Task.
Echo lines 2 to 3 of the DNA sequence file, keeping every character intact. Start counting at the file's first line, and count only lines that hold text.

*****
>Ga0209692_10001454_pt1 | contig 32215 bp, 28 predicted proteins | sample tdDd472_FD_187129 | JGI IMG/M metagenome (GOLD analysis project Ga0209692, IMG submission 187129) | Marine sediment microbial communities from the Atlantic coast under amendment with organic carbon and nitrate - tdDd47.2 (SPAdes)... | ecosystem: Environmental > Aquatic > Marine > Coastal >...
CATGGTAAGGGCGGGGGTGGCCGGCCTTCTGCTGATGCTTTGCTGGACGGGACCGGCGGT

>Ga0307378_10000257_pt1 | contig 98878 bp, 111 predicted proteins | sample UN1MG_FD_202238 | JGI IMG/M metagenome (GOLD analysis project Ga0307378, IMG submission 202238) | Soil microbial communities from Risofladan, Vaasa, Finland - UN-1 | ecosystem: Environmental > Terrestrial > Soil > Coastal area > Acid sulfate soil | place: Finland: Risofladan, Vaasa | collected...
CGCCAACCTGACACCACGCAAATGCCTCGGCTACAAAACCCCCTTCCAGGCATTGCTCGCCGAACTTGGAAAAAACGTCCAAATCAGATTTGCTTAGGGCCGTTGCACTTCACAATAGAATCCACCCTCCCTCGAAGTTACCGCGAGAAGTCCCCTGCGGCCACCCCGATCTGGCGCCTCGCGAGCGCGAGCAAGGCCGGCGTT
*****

CATGGTAAGGGCGGGGGTGGCCGGCCTTCTGCTGATGCTTTGCTGGACGGGACCGGCGGT

>Ga0307378_10000257_pt1 | contig 98878 bp, 111 predicted proteins | sample UN1MG_FD_202238 | JGI IMG/M metagenome (GOLD analysis project Ga0307378, IMG submission 202238) | Soil microbial communities from Risofladan, Vaasa, Finland - UN-1 | ecosystem: Environmental > Terrestrial > Soil > Coastal area > Acid sulfate soil | place: Finland: Risofladan, Vaasa | collected...